Changes in tropical seagrass food webs across a gradient of nutrient enrichment: How might a resource subsidy maintain simplification?
Tewfik, Alexander*,1, 4, Rasmussen , Joseph2, McCann, Kevin 3, 1 McGill University, Montreal, Quebec, Canada4 University of South Florida, Tampa, Florida, USA2 University of Lethbridge, Lethbridge, Alberta, Canada3 University of Guelph, Guelph, Ontario, Canada
ABSTRACT- Overgrazing and subsequent simplification of marine macrophyte dominated systems has often been linked to predator and competition release of urchins due to over-fishing. However, the contribution of nutrient enrichment to the progression and persistence of this phenomenon should also be considered given that eutrophication often results in significant changes in food web structure. In an effort to understand the contribution of nutrient enrichment to changes in tropical seagrass food webs we examined a number of beds across the Caribbean along a gradient of increasing nutrient enrichment. The patterns of increasing consumer density, dominated by generalist urchins (>98%), and decreasing consumer functional group diversity corresponded well to increasing enrichment and loss of autochthonous seagrass detritus. The persistence of high urchin densities (> 66000/ha) was thought possible through a subsidy from opportunistic producers (i.e. phytoplankton), and associated detritus, that are known to benefit directly from elevated input of allochthonous nutrients. A more fine scaled isotopic (d13C, d15N) assessment of food web structure was conducted at both low and high nutrient enriched sites in the Dominican Republic to further explore the proposed subsidy. The general pattern at the enriched site indicated significant shifts in d13C of non-generalist consumers (i.e. specialist grazers, sub-surface deposit feeders) and sediment organic material (SOM) to lighter carbon sources as well as shifts in the contribution of POM (phytoplankton and particulate organic material) (7% to 44%) and seagrass detritus (57% to 24%) to the SOM mixture. The availability of alternative, allochthonous resources to generalist urchins, in conjunction with other flexible life history traits, could potentially allow for the persistence of simplified seagrass communities where high densities of urchins continue to suppress benthic macrophyte production through grazing and the recruitment of benthic consumers through intra-guild predation.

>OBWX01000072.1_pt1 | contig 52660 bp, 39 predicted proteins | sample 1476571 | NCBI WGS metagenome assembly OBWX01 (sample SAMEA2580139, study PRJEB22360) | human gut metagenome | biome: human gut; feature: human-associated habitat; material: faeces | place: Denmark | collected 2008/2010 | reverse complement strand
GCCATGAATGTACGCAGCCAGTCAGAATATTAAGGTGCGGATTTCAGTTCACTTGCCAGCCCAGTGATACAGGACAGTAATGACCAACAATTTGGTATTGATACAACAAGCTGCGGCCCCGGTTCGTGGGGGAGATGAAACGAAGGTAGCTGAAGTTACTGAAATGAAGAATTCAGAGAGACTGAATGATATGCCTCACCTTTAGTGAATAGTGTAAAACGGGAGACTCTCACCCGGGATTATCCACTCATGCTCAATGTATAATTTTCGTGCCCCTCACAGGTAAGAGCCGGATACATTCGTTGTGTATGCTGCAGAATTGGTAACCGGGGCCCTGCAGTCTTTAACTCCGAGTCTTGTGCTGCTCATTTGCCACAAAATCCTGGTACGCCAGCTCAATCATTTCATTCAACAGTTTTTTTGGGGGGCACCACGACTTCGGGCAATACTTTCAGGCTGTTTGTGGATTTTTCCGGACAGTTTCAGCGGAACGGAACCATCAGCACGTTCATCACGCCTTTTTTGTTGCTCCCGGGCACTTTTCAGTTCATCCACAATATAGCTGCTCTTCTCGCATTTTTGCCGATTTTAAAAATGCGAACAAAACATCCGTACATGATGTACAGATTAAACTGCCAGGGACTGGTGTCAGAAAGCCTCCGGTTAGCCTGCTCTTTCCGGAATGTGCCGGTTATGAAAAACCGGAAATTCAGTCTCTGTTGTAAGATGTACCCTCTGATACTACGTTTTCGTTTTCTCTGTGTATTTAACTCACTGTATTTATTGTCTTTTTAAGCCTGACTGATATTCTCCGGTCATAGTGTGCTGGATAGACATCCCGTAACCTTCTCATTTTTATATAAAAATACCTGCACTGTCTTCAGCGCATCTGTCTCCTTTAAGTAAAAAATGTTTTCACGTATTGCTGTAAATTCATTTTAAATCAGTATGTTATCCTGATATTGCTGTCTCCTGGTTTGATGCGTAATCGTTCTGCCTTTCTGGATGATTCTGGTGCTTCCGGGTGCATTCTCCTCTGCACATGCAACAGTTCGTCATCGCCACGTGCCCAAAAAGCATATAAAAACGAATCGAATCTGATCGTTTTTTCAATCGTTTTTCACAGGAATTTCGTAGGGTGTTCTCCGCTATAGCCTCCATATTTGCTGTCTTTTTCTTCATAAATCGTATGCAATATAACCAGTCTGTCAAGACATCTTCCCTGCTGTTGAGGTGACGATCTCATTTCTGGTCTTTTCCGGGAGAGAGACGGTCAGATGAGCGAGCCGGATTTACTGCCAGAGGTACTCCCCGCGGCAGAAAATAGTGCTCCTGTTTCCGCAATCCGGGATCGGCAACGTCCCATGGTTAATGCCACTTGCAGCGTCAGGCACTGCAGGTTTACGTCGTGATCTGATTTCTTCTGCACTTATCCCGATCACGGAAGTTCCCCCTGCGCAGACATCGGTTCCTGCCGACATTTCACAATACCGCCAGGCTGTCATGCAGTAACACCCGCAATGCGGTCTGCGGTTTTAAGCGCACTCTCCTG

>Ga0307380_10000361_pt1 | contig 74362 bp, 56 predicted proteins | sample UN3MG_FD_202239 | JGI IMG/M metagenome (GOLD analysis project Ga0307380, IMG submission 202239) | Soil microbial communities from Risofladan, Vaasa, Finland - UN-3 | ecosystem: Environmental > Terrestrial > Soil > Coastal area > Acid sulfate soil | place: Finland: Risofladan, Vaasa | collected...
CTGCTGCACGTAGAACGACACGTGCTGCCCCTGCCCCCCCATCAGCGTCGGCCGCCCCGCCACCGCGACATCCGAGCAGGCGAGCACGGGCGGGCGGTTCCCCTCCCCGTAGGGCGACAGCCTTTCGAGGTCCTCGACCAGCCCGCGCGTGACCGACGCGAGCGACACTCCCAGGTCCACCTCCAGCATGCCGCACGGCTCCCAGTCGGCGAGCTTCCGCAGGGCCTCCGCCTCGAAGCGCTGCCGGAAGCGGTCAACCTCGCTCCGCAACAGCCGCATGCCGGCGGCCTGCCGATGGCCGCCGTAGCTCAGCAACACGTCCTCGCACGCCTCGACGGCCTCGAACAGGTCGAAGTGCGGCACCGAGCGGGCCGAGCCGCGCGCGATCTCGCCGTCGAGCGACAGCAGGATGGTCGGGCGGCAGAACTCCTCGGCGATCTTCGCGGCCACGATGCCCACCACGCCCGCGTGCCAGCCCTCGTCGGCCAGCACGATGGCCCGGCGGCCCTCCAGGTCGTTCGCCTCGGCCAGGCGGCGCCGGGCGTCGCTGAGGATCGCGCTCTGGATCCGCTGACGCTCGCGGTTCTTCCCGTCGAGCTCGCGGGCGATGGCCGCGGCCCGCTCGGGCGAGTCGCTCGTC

Key words: eutrophication, community, simplification, subsidy
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